The timid expres­sions of sol­i­dar­i­ty expressed in Euro­pean coun­tries for the oppo­si­tion in Turkey take the form of col­lo­quia, round tables, fes­tiv­i­ties, and dec­la­ra­tions dur­ing Euro­pean par­lia­men­tary ses­sions, in lan­guage exclud­ing all real polit­i­cal analysis.

Any Euro­pean par­lia­men­tar­i­an will tell you that, in order not to med­dle in Turkey’s “domes­tic affairs”, one must remain at the lev­el of notions… let us call them… moral or philo­soph­i­cal, of a uni­ver­sal and legal char­ac­ter, such as notions of safe­guard­ing human rights. Thus, one will hear “cau­tion­ary state­ments” here and more rarely “con­dem­na­tions of inap­pro­pri­ate words or actions” dur­ing solemn dec­la­ra­tions deliv­ered from on high in a star-bedecked rostrum.

For the past three years, this has been the case dur­ing ses­sions of the Coun­cil of Europe, dur­ing slight­ly tense diplo­mat­ic episodes with Erdoğan, or dur­ing the press con­fer­ences arranged around these meetings…

Thus, the terms “free­dom of expres­sion”, “democ­ra­cy”, “drifts”, “attacks on free­doms” bloom in press releas­es and “objec­tive” papers, via the “diplo­ma­cy” of Europe or of its mem­ber states. This, we are told, speaks the most wide­ly to the “pub­lic at large”.

In the glob­al mar­ket, it is the rule not to insult the cus­tomer and this atti­tude has leached into a diplo­ma­cy that was already not in the least “offen­sive” in its rela­tions known as “inter­na­tion­al”.

The real-poli­tik asso­ci­at­ed with defend­ing eco­nom­ic and finan­cial inter­ests total­ly placed inter­na­tion­al bod­ies under its sway and this, from their very incep­tion. No sur­prise here : in describ­ing this glob­al lib­er­al cap­i­tal­ist func­tion­ing, I’m barg­ing through a wide open gate.

But play­ing the ingénu when speak­ing of politi­cians and insti­tu­tions sim­ply allows me to ques­tion the atti­tude and posi­tion­ing of asso­ci­a­tions, groups, even par­ties which, in prin­ci­ple and in their declared objec­tives, should not feel tied to this pol­i­cy rem­i­nis­cent of banana repub­lic type diplo­ma­cy, to the extent of bor­row­ing its man­ner­isms and expressions.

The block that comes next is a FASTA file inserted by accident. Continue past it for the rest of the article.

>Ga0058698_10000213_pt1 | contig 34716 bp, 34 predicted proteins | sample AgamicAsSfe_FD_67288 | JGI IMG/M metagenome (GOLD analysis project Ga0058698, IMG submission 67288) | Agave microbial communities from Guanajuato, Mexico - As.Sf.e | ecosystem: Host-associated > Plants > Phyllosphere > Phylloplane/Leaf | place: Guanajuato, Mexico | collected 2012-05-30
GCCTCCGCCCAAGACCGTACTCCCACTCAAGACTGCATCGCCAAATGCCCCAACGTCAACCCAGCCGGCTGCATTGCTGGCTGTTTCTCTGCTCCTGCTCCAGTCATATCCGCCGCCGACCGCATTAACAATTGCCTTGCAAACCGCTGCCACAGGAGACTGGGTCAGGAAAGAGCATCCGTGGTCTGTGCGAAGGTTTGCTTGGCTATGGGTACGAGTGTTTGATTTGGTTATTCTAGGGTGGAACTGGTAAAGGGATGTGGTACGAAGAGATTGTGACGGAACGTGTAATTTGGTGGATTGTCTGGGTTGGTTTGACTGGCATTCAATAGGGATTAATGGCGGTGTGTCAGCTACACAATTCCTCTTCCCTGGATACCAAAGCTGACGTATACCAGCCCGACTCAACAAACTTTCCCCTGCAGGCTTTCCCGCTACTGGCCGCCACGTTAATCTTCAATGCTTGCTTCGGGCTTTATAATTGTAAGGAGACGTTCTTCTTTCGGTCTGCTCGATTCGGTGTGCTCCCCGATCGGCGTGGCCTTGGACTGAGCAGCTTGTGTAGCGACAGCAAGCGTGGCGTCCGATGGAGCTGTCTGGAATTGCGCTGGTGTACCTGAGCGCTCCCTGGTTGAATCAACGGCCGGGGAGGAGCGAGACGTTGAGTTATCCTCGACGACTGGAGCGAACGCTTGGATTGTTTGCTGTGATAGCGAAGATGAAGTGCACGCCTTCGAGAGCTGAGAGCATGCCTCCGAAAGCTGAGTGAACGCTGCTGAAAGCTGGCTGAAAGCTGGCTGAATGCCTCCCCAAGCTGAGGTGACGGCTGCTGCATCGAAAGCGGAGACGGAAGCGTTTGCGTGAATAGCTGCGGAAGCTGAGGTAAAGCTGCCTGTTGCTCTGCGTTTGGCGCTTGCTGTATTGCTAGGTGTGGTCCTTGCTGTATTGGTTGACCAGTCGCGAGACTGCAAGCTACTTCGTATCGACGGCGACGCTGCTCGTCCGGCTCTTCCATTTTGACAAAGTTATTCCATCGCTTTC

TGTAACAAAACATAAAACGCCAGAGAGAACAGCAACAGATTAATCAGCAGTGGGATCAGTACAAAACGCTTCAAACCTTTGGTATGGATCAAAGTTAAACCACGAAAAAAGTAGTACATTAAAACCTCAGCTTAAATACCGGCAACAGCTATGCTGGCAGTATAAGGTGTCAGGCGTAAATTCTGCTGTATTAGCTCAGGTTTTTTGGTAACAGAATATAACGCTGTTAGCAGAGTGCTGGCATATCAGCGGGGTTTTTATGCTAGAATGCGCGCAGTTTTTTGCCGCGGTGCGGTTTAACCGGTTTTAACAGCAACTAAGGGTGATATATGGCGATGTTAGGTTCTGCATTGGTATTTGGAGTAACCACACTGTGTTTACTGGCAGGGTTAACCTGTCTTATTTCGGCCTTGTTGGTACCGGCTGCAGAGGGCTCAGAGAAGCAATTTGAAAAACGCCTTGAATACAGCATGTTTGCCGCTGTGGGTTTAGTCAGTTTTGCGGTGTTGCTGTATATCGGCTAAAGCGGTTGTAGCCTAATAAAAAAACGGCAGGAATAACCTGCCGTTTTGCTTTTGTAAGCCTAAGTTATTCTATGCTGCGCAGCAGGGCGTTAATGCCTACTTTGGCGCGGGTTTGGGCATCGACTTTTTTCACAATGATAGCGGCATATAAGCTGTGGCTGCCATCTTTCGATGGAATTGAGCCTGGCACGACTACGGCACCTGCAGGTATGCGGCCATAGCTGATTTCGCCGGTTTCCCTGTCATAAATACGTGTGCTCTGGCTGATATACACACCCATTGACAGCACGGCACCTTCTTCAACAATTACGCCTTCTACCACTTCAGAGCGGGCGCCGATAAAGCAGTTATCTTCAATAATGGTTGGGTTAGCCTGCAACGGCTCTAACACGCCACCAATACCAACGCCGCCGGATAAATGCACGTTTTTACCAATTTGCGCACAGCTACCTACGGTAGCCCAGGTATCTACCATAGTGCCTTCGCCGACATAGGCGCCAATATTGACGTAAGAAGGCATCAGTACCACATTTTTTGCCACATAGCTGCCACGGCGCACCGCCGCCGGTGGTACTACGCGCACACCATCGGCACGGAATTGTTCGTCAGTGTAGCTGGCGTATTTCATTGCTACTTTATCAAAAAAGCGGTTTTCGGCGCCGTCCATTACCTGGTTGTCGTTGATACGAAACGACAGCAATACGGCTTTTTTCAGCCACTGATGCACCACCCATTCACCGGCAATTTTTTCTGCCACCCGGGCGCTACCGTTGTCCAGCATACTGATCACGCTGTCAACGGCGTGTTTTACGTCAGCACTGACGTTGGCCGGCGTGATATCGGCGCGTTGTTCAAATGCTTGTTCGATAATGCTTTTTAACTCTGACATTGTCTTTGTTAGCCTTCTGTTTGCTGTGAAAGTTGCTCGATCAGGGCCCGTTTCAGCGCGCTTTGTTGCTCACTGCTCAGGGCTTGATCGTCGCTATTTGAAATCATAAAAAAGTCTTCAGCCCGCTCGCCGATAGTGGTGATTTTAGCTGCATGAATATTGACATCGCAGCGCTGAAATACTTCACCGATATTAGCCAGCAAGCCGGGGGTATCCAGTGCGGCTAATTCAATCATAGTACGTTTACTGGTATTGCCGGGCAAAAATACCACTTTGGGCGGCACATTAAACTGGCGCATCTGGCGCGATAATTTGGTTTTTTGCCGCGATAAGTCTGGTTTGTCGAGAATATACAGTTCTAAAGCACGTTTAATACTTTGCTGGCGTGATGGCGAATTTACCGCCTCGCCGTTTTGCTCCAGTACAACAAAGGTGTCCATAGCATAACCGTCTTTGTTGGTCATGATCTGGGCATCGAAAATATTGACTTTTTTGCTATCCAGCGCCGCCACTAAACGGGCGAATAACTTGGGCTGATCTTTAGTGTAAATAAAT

Con­trary to the politi­cians I was quot­ing above, asso­ci­a­tions with inter­na­tion­al man­dates in rela­tion with the safe­guard of human rights nor­mal­ly ignore real-poli­tik (that is, when their finan­cial back­ers don’t exert pres­sure on them). But the argu­ment invok­ing the need for mobi­lizat­ing “as wide­ly as possible“often pro­duces the same result, in the name of nec­es­sary objec­tiv­i­ty and avoid­ing tak­ing sides. Exam­ples abound where analy­sis and denun­ci­a­tion lead­ing to sup­port and reac­tion are replaced by affect , and the spec­ta­cle of sen­ti­men­tal­i­ty when defend­ing human rights. The good deed replaces ful­ly con­scious sol­i­dar­i­ty and the “sol­i­dar­i­ty busi­ness” brings “image div­i­dends” and roy­al­ties to those who put it in prac­tice. Said asso­ci­a­tions are thus “spon­sorized” by the very sys­tem they are sup­posed to denounce. The sto­ry goes full cir­cle. There also, I barged through a wide open door.

A con­trario, I wel­come in pass­ing the fact some asso­ci­a­tions among the most well known have begun to renew their ties with real polit­i­cal sol­i­dar­i­ty and pro­vide ana­lyt­i­cal mate­r­i­al and denun­ci­a­tions, despite the con­straints of con­ven­tion­al language.

In the great “human val­ues” mar­ket, one must then try to find a true path to effec­tive mobi­liza­tion of the hearts, for sure, but most­ly of the minds, when the time comes to real­ize it is in everyone’s inter­est to have “eyes wide open” on the Mid­dle East… for instance.
By ric­o­chet, attempt­ing to do that by putting for­ward this or that case — and thus “per­son­al­i­ties” — for a bet­ter under­stand­ing of the larg­er sit­u­a­tion, shar­ing analy­ses to that effect could be assim­i­lat­ed to the “great mar­ket” I’ve just denounced.

This is why, for exam­ple, we wouldn’t think of sim­ply using the term attack on “reedom of expres­sion”, of “denial of democ­ra­cy” in order to car­ry out a sol­i­dar­i­ty cam­paign around the Kur­dish woman, artist and jour­nal­ist Zehra Doğan.